Speak in this full way to Israel.  Let her know through and through that her warfare is over, the crushing and shattering consequences of her unfaithfulness and sin, now come to an end.  That a new day is dawning.  An Advent, Easter hymn:  The strife is o’er, the battle done, the victory of life is won.

A complete conversion of life.  Scattered across the lands of exile, in ghettos and refugee camps from Iran and Iraq to Egypt and Yemen, the surviving remnant to stand and sing with full voice, I once was lost, but now am found . . . .  A long, long time before John Newton would compose the text of that hymn.  But all there in Isaiah 40: Amazing Grace. 

And at the heart of this season, this New Year:   What are we looking for?  What’s on our Christmas list?  What to add to our New Year Resolutions this year?  The hopes and fears of all the years.  What you and I are bringing to the table this morning, this season.  Just to pause over that. Really and truly, in the deepest secret places of our “minds and hearts.”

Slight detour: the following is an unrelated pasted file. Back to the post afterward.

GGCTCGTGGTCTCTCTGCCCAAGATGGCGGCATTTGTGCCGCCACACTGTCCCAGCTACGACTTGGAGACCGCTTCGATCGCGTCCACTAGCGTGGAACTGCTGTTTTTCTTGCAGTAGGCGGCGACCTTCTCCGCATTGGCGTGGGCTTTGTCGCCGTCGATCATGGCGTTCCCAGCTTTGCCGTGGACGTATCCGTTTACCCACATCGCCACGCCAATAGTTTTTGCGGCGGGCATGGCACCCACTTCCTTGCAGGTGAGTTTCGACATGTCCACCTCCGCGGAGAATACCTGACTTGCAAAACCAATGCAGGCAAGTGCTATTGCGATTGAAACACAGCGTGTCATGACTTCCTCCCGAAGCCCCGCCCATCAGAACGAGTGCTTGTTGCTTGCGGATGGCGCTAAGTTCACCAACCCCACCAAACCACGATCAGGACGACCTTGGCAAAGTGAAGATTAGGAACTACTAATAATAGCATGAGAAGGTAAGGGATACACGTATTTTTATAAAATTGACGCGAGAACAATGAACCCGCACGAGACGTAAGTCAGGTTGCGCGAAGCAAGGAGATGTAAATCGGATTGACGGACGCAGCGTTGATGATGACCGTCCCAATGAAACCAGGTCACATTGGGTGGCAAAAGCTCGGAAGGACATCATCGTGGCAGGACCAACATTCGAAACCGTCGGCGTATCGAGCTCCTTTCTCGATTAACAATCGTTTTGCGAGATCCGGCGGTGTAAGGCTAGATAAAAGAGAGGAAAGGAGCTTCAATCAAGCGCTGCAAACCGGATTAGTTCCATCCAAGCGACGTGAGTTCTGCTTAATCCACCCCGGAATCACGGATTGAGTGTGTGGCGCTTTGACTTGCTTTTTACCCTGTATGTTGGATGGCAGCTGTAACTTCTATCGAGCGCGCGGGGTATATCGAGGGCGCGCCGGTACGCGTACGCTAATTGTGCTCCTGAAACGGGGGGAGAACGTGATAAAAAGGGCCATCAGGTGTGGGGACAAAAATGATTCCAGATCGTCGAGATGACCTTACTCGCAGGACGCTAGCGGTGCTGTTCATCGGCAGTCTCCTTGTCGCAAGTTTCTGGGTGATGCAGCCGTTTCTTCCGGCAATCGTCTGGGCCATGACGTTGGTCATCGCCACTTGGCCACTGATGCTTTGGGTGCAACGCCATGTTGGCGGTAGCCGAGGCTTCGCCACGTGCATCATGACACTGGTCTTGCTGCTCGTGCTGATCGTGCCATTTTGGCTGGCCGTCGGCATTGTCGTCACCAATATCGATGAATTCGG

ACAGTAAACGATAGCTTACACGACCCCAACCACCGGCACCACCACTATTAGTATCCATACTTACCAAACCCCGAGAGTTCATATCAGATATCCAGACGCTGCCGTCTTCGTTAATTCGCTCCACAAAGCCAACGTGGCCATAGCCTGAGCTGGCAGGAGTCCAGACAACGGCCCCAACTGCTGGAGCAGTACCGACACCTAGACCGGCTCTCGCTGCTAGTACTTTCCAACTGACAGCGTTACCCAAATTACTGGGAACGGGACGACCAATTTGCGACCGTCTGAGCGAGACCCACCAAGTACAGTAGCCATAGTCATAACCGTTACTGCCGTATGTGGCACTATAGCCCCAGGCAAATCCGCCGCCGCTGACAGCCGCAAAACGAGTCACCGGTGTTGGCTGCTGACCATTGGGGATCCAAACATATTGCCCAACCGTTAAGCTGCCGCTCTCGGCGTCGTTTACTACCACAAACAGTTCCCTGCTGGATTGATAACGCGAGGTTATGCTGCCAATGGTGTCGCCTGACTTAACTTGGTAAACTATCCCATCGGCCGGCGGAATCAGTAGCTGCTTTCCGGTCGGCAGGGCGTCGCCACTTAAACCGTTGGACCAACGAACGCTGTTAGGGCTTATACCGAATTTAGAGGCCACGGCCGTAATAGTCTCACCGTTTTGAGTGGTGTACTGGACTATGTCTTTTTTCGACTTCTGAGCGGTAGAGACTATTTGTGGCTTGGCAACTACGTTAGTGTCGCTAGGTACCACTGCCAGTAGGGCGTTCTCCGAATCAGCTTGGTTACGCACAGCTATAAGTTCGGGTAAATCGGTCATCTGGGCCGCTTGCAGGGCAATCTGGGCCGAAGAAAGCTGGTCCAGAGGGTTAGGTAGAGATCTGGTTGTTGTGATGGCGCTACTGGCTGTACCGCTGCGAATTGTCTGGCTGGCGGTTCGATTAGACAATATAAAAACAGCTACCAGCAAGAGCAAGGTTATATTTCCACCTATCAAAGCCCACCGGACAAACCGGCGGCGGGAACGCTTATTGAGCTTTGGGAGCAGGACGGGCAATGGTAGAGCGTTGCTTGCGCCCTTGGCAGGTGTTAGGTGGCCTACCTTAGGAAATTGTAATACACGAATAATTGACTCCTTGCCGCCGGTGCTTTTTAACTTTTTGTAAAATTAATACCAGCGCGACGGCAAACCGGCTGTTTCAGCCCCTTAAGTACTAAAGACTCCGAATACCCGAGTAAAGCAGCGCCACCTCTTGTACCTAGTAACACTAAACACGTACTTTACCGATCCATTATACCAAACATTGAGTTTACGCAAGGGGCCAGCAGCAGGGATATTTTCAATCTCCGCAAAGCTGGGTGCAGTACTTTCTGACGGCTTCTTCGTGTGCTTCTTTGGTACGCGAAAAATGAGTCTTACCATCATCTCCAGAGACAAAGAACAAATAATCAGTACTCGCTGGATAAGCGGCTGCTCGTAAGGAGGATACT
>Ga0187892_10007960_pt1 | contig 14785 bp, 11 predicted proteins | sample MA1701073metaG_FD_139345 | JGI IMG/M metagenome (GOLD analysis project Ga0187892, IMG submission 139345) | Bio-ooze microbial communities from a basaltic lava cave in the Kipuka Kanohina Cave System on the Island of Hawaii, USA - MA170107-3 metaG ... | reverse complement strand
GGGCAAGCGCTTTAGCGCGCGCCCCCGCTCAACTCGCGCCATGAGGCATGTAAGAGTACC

The penetrating word, to enter us and to fill us completely.  Advent not a few weeks of superficial holiday cheer, but an invitation to a thoroughgoing conversion, a new life.  A fresh start.  To know the gracious and generous gift of his forgiveness, his love.  Beyond our deserving.  To experience a renewal.  To become a new people, and each of us a new person.  Ransomed, healed, restored, forgiven.

We see him coming in his manger bed, the Child of Bethlehem.   We watch for him in the East, our triumphant King returning in his glorious majesty.   And the reading somehow flows off the page and into our lives.  A word for us.   Comfort ye my people.

 Every valley shall be exalted, and every mountain and hill shall be made low; and the crooked shall be made straight, and the rough places plain; and the glory of the Lord shall be revealed, and all flesh shall see it together; for the mouth of the Lord hath spoken.